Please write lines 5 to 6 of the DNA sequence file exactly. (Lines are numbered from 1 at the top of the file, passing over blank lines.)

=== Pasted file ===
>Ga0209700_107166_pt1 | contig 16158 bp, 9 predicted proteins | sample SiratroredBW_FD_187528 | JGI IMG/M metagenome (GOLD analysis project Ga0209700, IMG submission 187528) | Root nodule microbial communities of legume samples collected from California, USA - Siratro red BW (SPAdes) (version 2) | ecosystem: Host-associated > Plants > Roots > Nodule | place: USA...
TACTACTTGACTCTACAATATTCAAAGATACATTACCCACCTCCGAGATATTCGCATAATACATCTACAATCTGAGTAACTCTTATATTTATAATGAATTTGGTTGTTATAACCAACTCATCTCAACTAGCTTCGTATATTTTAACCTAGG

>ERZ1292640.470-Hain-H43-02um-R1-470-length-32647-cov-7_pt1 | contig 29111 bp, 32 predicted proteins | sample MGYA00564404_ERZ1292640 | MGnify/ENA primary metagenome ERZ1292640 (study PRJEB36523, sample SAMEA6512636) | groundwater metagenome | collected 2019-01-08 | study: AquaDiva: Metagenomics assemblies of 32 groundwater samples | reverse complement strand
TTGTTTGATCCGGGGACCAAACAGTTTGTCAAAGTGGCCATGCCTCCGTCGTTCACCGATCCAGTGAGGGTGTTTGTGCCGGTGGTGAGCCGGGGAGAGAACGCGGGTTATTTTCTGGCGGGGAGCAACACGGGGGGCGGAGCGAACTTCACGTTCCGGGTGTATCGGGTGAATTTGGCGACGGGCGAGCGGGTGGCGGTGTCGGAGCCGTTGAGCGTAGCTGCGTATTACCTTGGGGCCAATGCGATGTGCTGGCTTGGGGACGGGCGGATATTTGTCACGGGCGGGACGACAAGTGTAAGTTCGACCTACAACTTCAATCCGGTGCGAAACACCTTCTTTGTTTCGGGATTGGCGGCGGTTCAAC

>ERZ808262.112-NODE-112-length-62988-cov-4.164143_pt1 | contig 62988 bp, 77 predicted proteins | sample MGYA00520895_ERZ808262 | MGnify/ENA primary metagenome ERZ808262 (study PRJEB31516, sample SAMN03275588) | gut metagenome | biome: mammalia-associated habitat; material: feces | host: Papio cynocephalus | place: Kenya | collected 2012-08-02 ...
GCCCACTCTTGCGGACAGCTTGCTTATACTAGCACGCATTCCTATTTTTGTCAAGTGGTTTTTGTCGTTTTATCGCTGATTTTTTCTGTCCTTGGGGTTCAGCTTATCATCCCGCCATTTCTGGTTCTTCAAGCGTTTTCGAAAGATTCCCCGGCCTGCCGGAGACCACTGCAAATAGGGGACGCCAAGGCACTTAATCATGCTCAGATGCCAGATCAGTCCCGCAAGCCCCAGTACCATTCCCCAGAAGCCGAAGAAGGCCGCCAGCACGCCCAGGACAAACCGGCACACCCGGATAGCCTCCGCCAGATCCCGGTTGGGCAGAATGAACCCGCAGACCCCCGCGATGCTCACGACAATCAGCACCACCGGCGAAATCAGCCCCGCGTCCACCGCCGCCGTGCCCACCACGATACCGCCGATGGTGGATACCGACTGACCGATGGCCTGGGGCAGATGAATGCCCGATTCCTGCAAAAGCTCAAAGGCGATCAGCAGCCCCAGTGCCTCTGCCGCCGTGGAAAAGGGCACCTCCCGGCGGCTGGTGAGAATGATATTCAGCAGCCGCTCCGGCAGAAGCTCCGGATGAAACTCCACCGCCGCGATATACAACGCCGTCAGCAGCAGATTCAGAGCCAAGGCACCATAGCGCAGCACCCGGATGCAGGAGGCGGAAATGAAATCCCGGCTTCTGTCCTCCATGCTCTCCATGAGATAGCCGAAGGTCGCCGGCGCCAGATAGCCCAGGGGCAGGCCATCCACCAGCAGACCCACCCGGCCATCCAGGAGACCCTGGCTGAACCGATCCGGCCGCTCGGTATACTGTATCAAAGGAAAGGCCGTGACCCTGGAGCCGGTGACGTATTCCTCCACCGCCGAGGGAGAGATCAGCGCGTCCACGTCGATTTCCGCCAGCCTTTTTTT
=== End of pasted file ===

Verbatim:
>ERZ808262.112-NODE-112-length-62988-cov-4.164143_pt1 | contig 62988 bp, 77 predicted proteins | sample MGYA00520895_ERZ808262 | MGnify/ENA primary metagenome ERZ808262 (study PRJEB31516, sample SAMN03275588) | gut metagenome | biome: mammalia-associated habitat; material: feces | host: Papio cynocephalus | place: Kenya | collected 2012-08-02 ...
GCCCACTCTTGCGGACAGCTTGCTTATACTAGCACGCATTCCTATTTTTGTCAAGTGGTTTTTGTCGTTTTATCGCTGATTTTTTCTGTCCTTGGGGTTCAGCTTATCATCCCGCCATTTCTGGTTCTTCAAGCGTTTTCGAAAGATTCCCCGGCCTGCCGGAGACCACTGCAAATAGGGGACGCCAAGGCACTTAATCATGCTCAGATGCCAGATCAGTCCCGCAAGCCCCAGTACCATTCCCCAGAAGCCGAAGAAGGCCGCCAGCACGCCCAGGACAAACCGGCACACCCGGATAGCCTCCGCCAGATCCCGGTTGGGCAGAATGAACCCGCAGACCCCCGCGATGCTCACGACAATCAGCACCACCGGCGAAATCAGCCCCGCGTCCACCGCCGCCGTGCCCACCACGATACCGCCGATGGTGGATACCGACTGACCGATGGCCTGGGGCAGATGAATGCCCGATTCCTGCAAAAGCTCAAAGGCGATCAGCAGCCCCAGTGCCTCTGCCGCCGTGGAAAAGGGCACCTCCCGGCGGCTGGTGAGAATGATATTCAGCAGCCGCTCCGGCAGAAGCTCCGGATGAAACTCCACCGCCGCGATATACAACGCCGTCAGCAGCAGATTCAGAGCCAAGGCACCATAGCGCAGCACCCGGATGCAGGAGGCGGAAATGAAATCCCGGCTTCTGTCCTCCATGCTCTCCATGAGATAGCCGAAGGTCGCCGGCGCCAGATAGCCCAGGGGCAGGCCATCCACCAGCAGACCCACCCGGCCATCCAGGAGACCCTGGCTGAACCGATCCGGCCGCTCGGTATACTGTATCAAAGGAAAGGCCGTGACCCTGGAGCCGGTGACGTATTCCTCCACCGCCGAGGGAGAGATCAGCGCGTCCACGTCGATTTCCGCCAGCCTTTTTTT